1 Sharing economy, collaborative consumption, peer-to-peer accommodation or trading of space?
Stephan Reinhold, School of Business and Economics, Linnaeus University, Sweden
Sara Dolnicar, Department of Tourism, UQ Business School, The University of Queensland, Australia
Please cite as: Reinhold, S. and Dolnicar, S. (2021) Sharing economy, collaborative consumption, peer-to-peer accommodation or trading of space? in S. Dolnicar (Ed.) Airbnb before, during and after COVID-19, University of Queensland DOI: https://doi.org/10.6084/m9.figshare.14195945
Is Airbnb part of the sharing economy?
The ability to bring together buyers and sellers via online platforms has fundamentally reshaped many industries, including the tourist accommodation sector. Facilitators of well-developed online platforms, such as Airbnb, managed to give buyers and sellers confidence that trading on such platforms is safe, and offer a range of benefits compared to using traditional intermediaries. These benefits include lower commission rates, a more balanced power relationship between buyer and seller, higher flexibility for sellers, and the potential to find a better match between accommodation features and traveller needs because of the substantial variability of spaces listed on such online platforms (Dolnicar, 2018). Online platforms enabled ordinary people to not only buy, but also sell products and services. The term sharing economy was increasingly used to describe what was essentially a rise in the popularity of platform businesses.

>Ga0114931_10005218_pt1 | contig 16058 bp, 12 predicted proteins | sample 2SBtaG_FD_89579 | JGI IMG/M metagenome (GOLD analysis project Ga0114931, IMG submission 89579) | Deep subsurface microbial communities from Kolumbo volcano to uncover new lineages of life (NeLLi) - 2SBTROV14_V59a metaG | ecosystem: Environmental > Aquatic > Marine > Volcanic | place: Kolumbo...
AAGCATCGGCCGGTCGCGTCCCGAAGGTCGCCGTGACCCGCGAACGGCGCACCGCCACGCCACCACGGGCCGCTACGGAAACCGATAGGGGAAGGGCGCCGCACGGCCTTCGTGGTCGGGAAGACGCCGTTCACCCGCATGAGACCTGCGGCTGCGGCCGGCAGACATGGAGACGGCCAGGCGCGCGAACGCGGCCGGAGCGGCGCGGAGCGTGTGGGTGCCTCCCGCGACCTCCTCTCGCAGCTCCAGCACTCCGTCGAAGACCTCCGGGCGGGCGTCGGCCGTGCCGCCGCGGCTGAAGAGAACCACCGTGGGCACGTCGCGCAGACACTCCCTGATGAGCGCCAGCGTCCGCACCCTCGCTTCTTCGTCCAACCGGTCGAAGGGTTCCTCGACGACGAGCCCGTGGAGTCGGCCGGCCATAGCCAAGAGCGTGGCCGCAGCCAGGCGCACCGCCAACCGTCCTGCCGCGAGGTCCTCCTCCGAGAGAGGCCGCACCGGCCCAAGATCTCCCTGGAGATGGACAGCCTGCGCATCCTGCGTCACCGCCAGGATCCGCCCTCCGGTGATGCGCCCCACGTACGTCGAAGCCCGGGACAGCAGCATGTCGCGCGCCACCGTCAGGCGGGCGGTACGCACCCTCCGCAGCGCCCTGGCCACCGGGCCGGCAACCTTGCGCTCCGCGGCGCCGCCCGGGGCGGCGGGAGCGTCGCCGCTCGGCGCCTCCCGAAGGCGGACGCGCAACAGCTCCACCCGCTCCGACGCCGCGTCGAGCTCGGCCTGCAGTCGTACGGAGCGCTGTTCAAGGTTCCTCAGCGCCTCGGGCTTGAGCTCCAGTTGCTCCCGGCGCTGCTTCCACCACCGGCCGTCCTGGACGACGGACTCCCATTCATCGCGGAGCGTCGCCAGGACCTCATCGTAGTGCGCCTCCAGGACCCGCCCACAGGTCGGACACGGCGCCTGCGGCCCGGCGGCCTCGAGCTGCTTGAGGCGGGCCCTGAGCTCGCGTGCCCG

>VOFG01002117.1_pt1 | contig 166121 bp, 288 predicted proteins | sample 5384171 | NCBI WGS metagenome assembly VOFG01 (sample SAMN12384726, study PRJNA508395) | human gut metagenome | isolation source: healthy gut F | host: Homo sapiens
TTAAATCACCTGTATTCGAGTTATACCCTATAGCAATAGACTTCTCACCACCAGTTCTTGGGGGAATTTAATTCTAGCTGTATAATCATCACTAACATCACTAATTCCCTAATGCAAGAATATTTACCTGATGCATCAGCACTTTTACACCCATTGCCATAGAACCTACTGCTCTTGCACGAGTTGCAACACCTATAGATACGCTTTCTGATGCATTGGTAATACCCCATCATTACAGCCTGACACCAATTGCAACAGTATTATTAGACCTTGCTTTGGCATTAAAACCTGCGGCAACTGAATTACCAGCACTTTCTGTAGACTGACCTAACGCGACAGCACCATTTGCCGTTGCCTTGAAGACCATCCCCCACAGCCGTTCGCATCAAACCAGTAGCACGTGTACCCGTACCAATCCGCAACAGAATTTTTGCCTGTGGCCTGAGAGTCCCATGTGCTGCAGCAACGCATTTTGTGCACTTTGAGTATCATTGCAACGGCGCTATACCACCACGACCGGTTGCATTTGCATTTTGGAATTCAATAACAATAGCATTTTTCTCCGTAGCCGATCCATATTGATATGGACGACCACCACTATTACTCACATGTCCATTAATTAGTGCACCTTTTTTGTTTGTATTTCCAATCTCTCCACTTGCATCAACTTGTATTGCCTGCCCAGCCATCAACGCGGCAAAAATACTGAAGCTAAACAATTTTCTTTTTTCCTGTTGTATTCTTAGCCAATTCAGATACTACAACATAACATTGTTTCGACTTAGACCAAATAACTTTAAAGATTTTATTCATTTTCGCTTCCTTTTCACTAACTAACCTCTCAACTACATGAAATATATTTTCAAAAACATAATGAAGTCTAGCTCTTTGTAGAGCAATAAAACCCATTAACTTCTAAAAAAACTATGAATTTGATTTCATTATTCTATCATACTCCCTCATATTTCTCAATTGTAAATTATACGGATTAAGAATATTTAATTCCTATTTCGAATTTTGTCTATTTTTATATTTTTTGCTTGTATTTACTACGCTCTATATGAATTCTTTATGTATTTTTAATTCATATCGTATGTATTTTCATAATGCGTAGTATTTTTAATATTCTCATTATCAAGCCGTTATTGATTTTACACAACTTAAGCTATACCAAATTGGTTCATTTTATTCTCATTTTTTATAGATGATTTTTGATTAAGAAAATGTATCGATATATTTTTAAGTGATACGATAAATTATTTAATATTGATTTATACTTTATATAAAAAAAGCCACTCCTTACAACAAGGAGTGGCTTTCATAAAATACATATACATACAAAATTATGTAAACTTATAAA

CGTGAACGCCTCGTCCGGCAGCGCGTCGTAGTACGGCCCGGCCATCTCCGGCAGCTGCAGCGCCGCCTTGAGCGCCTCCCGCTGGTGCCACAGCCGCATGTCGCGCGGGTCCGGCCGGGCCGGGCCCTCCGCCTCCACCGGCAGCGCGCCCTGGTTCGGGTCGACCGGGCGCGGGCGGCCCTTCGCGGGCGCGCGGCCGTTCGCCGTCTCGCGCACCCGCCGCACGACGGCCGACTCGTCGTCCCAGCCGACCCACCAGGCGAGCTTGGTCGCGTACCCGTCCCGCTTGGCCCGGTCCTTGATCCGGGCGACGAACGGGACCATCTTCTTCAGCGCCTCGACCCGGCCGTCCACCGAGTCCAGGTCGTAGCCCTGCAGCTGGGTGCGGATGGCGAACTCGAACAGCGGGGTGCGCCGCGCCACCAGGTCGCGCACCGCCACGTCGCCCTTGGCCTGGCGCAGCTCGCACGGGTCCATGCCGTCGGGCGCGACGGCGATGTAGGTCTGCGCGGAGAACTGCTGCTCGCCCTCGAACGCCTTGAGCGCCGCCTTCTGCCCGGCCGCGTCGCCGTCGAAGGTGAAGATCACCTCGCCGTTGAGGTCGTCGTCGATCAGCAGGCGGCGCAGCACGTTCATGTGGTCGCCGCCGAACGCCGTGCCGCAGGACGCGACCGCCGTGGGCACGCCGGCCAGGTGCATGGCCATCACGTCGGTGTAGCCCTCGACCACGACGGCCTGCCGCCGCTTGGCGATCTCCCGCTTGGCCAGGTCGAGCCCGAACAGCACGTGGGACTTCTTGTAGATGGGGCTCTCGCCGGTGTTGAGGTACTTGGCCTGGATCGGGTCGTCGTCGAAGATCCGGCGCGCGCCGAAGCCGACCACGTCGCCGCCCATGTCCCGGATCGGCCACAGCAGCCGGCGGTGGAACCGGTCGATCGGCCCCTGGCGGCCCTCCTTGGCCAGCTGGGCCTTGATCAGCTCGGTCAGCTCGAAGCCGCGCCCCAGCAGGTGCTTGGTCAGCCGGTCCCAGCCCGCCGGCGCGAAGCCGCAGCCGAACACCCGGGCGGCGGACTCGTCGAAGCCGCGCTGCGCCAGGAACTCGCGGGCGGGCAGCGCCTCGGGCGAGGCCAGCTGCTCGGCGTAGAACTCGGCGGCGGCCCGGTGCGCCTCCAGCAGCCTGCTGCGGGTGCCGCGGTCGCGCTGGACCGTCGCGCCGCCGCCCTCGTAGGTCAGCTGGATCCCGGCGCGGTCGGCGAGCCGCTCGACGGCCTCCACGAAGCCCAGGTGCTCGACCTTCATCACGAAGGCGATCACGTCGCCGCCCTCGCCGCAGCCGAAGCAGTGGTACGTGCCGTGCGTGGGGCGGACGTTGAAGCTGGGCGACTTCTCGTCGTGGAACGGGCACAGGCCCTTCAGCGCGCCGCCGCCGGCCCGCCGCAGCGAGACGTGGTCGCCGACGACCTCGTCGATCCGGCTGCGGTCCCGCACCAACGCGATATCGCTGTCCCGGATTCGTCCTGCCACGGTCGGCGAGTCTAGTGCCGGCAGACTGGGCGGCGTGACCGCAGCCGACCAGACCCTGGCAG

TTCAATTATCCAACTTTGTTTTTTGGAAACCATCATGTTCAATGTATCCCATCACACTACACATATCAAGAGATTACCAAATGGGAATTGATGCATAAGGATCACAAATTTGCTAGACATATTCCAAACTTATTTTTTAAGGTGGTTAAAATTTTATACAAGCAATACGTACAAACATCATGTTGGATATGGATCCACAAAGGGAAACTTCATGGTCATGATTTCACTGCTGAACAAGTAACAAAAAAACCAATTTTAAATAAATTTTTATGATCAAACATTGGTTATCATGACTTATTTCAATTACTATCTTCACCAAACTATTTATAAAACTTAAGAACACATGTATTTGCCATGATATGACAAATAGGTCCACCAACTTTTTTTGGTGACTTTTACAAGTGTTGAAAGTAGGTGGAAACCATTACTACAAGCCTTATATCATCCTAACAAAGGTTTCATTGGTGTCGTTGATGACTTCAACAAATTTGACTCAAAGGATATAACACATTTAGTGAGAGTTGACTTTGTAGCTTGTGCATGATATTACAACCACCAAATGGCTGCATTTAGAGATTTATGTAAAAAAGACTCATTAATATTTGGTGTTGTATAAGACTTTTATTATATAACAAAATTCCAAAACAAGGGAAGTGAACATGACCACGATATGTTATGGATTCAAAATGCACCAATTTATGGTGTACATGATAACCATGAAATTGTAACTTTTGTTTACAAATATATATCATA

Platform businesses connect buyers and sellers without engaging in direct interaction when buyers and sellers make a transaction. The platform enables sellers to present their product or service, making it visible to buyers. But the terms of the transaction and the decision to go ahead with a specific transaction are up to the buyer and seller (Reinhold & Dolnicar, 2018). Platform businesses existed long before Airbnb, ranging from “dating clubs (men and women), to video game consoles (game developers and users), to payment cards (cardholders and merchants), to operating system software (application developers and users)” (Evans, 2003: 1). The key to their success is attracting and maintaining a substantial pool of different types of customers (Evans, 2003), in the case of Airbnb; people who have available space they can rent out to others for short periods of time (hosts), and people who are in need of short-term accommodation (guests). Sharing is not associated with platform businesses as such.